Governor demands resignation of David Steelman from University of Missouri curators

Steelman raised objections about an adviser to the governor using his connections to the university to seek business for other lobbying clients

Missouri Gov. Mike Parson at a bill signing in St. Louis in October 2020 (photo courtesy of Missouri Governor's Office).

Gov. Mike Parson is demanding that David Steelman, the longest-serving member of the University of Missouri Board of Curators, resign to make way for a replacement.

In a letter dated April 14, Parson wrote to Steelman that an orderly process for replacing curators in expired terms “is critical at this juncture in order to provide predictability and clarity to the University of Missouri System…”

Steelman, a Republican from Rolla, was appointed to the board in 2014 by Democratic Gov. Jay Nixon. His term expired on Jan. 1, 2019, but Parson, a Republican, refrained from naming a replacement until last month, when he nominated Keith Holloway of Cape Girardeau.

Holloway’s nomination — and Parson’s letter — came after Steelman raised objections about a close adviser to the governor who lobbies for the UM system using his connections to the university to seek business for other clients.

The Senate Gubernatorial Appointments Committee held a hearing Wednesday on Holloway’s appointment, but no vote was taken on any of the six nominees who received hearings.

David Steelman (University of Missouri photo)

In a text message to The Independent, Steelman wrote that he has not resigned and has not responded to Parson.

“I will do what is right for the University of Missouri,” Steelman wrote. 

He declined to comment further on the letter.

The Senate cannot vote on Holloway’s nomination until he receives a favorable committee vote. Steelman wrote that he will participate in Thursday’s regular quarterly board meeting

The Independent obtained the letter by sending Sunshine Law requests to members of the board seeking recent communications from Parson. Steelman provided the letter in his response.

Parson has not made a similar demand of Maurice Graham, a Democrat who is in a term that expired Jan. 1. In his response, Graham wrote that the only communication he has received from Parson’s office was an invitation to a May 11 reception for members of state boards and commissions at the Governor’s Mansion.

Steelman’s response did not indicate that he had received the invitation.

Julia Brncic, a Republican who also is serving after the end of her term, did not respond Wednesday to the Sunshine request from The Independent.

The governor’s office did not respond Wednesday to questions about the timing and purpose of asking Steelman to leave before the Senate has confirmed his replacement.

The letter demanding Steelman resign is the latest episode in this year’s political fight over the board, which has also seen a lengthy filibuster over the appointment of former Missouri Republican Party Chairman Todd Graves to a Kansas City-area seat.

Parson broke the filibuster, which consumed more than 11 hours of Senate floor time over two days, by cutting a deal with Democrats. But he refused one with Republicans opposed to Graves who demanded that the governor allow Steelman to remain on the board until the end of the year.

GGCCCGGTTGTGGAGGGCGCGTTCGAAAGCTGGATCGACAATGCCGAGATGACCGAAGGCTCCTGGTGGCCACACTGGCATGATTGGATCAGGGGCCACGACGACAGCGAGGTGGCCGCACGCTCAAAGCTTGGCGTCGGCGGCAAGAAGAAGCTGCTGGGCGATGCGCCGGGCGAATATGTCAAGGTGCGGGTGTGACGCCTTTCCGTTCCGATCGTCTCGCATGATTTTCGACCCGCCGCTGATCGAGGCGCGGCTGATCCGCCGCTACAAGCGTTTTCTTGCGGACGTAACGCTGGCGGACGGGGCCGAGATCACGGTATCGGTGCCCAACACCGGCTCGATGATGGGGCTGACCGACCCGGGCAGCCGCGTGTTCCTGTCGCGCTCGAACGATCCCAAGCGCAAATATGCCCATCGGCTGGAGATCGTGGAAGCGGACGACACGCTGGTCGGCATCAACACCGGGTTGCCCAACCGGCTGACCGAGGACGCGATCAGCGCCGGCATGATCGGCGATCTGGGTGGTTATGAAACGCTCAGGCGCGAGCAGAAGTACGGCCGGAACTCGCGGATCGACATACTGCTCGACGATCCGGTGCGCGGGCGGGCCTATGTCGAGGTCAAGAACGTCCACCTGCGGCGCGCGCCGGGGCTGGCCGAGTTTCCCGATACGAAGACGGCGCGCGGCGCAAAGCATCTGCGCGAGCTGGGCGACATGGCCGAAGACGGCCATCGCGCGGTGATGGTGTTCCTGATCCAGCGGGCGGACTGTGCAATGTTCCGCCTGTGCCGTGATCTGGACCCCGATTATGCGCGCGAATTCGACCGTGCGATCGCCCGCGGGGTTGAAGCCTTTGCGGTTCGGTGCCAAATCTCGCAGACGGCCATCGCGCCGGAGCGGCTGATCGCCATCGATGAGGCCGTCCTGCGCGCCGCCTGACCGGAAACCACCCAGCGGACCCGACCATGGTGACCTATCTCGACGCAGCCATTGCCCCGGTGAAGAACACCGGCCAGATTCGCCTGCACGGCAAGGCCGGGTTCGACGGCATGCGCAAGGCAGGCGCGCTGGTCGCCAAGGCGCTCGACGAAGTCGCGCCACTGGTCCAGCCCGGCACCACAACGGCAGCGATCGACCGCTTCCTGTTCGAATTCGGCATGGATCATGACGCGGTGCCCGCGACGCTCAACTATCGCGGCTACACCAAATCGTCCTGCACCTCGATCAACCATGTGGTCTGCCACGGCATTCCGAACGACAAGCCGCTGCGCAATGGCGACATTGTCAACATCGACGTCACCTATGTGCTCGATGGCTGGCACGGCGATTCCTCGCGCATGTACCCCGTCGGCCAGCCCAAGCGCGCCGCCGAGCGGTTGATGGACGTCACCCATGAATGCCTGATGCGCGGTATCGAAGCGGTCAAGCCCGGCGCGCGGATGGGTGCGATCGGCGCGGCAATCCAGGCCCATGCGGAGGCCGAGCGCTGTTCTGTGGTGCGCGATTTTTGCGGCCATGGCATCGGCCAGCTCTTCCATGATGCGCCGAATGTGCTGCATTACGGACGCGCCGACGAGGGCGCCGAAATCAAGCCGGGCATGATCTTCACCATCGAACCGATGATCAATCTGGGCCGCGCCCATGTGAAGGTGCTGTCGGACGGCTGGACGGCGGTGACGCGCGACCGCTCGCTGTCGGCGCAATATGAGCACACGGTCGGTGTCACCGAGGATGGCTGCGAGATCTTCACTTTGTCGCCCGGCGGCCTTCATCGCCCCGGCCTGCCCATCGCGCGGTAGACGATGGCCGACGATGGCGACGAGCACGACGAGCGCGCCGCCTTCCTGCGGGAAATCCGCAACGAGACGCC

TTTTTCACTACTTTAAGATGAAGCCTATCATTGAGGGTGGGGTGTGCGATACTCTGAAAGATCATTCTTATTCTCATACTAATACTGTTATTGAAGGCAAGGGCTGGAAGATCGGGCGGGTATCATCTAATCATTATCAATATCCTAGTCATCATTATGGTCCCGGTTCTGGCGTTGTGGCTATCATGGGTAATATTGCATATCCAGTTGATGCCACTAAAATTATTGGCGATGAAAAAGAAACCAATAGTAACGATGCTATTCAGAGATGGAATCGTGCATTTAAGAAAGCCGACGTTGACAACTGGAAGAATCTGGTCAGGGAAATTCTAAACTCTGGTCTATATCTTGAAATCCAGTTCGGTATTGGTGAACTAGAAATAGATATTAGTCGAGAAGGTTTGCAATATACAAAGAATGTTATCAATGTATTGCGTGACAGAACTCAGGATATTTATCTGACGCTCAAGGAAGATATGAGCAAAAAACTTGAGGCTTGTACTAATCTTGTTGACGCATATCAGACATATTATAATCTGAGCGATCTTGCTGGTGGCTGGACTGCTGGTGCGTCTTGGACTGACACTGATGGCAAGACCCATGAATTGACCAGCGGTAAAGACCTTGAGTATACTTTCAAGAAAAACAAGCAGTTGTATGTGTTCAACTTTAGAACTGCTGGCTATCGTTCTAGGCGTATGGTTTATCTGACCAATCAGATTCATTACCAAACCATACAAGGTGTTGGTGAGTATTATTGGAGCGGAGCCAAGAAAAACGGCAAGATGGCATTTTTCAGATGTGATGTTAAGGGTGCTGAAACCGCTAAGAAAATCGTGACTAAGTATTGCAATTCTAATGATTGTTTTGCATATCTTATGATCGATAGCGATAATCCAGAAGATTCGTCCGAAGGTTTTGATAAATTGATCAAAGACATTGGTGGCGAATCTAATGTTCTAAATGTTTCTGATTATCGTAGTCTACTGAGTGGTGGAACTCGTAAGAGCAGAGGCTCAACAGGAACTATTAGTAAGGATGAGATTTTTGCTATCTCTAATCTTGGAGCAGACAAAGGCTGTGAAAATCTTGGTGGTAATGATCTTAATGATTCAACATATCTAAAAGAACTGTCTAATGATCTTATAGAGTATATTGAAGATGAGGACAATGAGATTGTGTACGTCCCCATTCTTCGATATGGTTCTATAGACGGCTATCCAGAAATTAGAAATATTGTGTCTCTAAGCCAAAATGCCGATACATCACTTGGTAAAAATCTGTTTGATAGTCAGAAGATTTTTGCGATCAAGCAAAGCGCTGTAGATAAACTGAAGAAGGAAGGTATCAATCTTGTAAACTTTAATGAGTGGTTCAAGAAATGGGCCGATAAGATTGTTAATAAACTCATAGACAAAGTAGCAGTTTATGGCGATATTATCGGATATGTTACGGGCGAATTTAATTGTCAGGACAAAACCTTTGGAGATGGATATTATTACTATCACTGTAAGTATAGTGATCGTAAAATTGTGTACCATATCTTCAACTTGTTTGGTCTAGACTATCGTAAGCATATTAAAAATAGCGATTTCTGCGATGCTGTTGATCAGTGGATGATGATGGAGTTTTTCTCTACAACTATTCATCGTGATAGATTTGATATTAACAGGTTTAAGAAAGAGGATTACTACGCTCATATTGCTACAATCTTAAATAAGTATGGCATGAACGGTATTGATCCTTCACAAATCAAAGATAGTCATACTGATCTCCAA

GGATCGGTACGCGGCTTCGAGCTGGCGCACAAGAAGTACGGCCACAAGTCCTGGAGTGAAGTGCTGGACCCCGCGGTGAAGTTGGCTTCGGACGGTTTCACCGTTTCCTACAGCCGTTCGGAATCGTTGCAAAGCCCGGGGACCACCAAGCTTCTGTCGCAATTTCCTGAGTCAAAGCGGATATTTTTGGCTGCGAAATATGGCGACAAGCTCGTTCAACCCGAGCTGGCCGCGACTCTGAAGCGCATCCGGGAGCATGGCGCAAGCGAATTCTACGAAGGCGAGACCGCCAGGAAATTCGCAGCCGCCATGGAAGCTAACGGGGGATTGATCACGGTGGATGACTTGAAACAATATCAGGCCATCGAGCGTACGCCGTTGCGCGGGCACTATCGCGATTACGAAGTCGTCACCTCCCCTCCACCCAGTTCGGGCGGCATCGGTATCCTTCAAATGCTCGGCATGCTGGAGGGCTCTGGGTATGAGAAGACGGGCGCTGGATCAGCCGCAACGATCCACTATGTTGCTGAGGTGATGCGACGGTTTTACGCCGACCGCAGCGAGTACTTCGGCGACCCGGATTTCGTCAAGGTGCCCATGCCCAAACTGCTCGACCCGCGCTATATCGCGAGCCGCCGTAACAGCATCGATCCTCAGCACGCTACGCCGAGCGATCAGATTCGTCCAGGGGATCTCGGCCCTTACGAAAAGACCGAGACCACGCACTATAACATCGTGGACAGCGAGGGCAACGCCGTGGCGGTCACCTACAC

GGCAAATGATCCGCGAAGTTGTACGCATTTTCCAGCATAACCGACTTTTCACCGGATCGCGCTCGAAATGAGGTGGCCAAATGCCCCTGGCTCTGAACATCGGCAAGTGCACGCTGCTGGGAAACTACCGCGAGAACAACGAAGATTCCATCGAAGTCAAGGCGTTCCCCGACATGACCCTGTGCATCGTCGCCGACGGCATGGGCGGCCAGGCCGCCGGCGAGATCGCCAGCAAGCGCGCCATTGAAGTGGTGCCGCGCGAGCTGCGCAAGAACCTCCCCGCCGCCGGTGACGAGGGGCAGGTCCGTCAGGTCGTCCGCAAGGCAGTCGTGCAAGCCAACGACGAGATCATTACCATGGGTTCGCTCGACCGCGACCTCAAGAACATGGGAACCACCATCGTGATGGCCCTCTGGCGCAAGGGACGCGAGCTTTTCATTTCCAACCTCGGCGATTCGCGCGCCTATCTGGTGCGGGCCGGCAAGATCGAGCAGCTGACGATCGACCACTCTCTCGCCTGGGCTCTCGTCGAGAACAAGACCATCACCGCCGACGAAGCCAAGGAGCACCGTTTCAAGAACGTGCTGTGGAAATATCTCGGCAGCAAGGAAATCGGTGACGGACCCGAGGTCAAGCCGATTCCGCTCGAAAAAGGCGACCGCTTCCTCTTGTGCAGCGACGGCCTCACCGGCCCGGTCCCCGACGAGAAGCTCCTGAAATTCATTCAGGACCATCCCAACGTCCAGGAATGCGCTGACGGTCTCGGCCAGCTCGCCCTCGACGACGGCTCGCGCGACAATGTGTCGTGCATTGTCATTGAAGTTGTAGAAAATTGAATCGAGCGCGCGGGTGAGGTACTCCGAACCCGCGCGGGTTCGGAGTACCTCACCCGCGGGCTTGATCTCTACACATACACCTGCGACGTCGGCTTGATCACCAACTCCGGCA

In his letter, Parson told Steelman that by resigning, he could open the door for Holloway to be confirmed.

“Addressing expired terms at this juncture also allows the Missouri Senate to consider curator nominees for advice and consent based on their individual capability to serve rather than fueling the instability that results from a significant bloc of curators who remain too long on an expired term,” Parson wrote.

The letter was written a week after the filibuster, when it was clear that Holloway would not be confirmed in time for Thursday’s board meeting.

On the day after the filibuster, sources told The Independent that Parson was furious with Steelman over the fact that he contacted UM System President Mun Choi with concerns about Steve Tilley, a former House speaker and Parson adviser who lobbies for the university. 

Steelman felt Tilley was trying to leverage his position to score contracts for his other clients, and worried he would lose his spot on the curators if he didn’t “play ball.”

Tilley worked behind the scenes to get Graves confirmed. 

Curators serve six-year terms and govern the four-campus university system. The nine curators are appointed for six year terms but under state law they, like most appointees subject to Senate confirmation, remain in their post until replaced. 

When the legislature is in session, nominees must be confirmed before they can take their seat. When the legislature is not in session, appointments take effect immediately, with confirmation hearings taking place when lawmakers return.

That means Parson can replace Steelman as early as 6 p.m. May 14 if Holloway has not been confirmed by that time.

In his letter to Steelman, Parson reminded him that he decided in 2018 to retain him on the board through 2019 without appointing him to a new term. And, Parson wrote, in January 2020 he met with Steelman to discuss his future on the board.

At that time, Parson wrote, Steelman “expressed a desire and willingness to either remain on the Board of Curators on your expired term, receive re-appointment to the Board of Curators on a new term, or depart from your expired term on the Board of Curators at a time of my choosing.”

Now is that time, Parson wrote.

“Upon reflection on our January 9, 2020, conversation, I accept your offer to resign from your expired term and thank you for more than 27 months service beyond your appointed term,” Parson wrote. “Please submit a resignation letter from your expired term on the Board of Curators pursuant to your January 9, 2020, offer.”

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